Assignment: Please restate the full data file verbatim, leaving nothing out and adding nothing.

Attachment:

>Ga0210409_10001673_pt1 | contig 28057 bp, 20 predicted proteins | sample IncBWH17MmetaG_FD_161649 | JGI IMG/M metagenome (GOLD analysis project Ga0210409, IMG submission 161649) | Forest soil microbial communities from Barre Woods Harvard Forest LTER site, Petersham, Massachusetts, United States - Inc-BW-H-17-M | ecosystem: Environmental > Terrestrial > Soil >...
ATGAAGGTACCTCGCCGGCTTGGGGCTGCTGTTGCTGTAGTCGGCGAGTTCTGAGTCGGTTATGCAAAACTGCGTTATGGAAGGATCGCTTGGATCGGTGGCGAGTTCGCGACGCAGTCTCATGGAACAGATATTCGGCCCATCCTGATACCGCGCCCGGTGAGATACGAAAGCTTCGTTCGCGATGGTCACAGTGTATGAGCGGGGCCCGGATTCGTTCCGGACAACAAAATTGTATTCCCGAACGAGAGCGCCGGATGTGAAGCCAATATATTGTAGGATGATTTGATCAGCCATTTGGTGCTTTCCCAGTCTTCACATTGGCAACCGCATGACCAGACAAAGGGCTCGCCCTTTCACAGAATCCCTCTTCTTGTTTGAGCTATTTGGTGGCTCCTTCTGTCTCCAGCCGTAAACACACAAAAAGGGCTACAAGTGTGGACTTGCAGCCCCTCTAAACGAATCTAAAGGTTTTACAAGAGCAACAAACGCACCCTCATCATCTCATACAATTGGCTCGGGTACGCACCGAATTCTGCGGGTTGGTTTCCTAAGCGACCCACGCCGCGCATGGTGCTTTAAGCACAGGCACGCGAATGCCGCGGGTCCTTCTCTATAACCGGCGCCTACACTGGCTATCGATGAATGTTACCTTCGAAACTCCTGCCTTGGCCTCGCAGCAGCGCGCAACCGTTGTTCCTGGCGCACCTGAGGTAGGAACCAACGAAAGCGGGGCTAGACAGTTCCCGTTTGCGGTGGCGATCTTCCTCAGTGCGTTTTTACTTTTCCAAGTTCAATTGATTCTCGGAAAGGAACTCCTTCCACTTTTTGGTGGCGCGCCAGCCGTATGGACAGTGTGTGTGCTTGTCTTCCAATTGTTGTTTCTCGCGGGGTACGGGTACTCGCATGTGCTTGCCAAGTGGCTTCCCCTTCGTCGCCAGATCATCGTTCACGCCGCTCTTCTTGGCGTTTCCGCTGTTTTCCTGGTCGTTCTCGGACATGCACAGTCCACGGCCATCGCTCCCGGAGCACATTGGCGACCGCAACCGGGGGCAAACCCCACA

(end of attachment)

>Ga0210409_10001673_pt1 | contig 28057 bp, 20 predicted proteins | sample IncBWH17MmetaG_FD_161649 | JGI IMG/M metagenome (GOLD analysis project Ga0210409, IMG submission 161649) | Forest soil microbial communities from Barre Woods Harvard Forest LTER site, Petersham, Massachusetts, United States - Inc-BW-H-17-M | ecosystem: Environmental > Terrestrial > Soil >...
ATGAAGGTACCTCGCCGGCTTGGGGCTGCTGTTGCTGTAGTCGGCGAGTTCTGAGTCGGTTATGCAAAACTGCGTTATGGAAGGATCGCTTGGATCGGTGGCGAGTTCGCGACGCAGTCTCATGGAACAGATATTCGGCCCATCCTGATACCGCGCCCGGTGAGATACGAAAGCTTCGTTCGCGATGGTCACAGTGTATGAGCGGGGCCCGGATTCGTTCCGGACAACAAAATTGTATTCCCGAACGAGAGCGCCGGATGTGAAGCCAATATATTGTAGGATGATTTGATCAGCCATTTGGTGCTTTCCCAGTCTTCACATTGGCAACCGCATGACCAGACAAAGGGCTCGCCCTTTCACAGAATCCCTCTTCTTGTTTGAGCTATTTGGTGGCTCCTTCTGTCTCCAGCCGTAAACACACAAAAAGGGCTACAAGTGTGGACTTGCAGCCCCTCTAAACGAATCTAAAGGTTTTACAAGAGCAACAAACGCACCCTCATCATCTCATACAATTGGCTCGGGTACGCACCGAATTCTGCGGGTTGGTTTCCTAAGCGACCCACGCCGCGCATGGTGCTTTAAGCACAGGCACGCGAATGCCGCGGGTCCTTCTCTATAACCGGCGCCTACACTGGCTATCGATGAATGTTACCTTCGAAACTCCTGCCTTGGCCTCGCAGCAGCGCGCAACCGTTGTTCCTGGCGCACCTGAGGTAGGAACCAACGAAAGCGGGGCTAGACAGTTCCCGTTTGCGGTGGCGATCTTCCTCAGTGCGTTTTTACTTTTCCAAGTTCAATTGATTCTCGGAAAGGAACTCCTTCCACTTTTTGGTGGCGCGCCAGCCGTATGGACAGTGTGTGTGCTTGTCTTCCAATTGTTGTTTCTCGCGGGGTACGGGTACTCGCATGTGCTTGCCAAGTGGCTTCCCCTTCGTCGCCAGATCATCGTTCACGCCGCTCTTCTTGGCGTTTCCGCTGTTTTCCTGGTCGTTCTCGGACATGCACAGTCCACGGCCATCGCTCCCGGAGCACATTGGCGACCGCAACCGGGGGCAAACCCCACA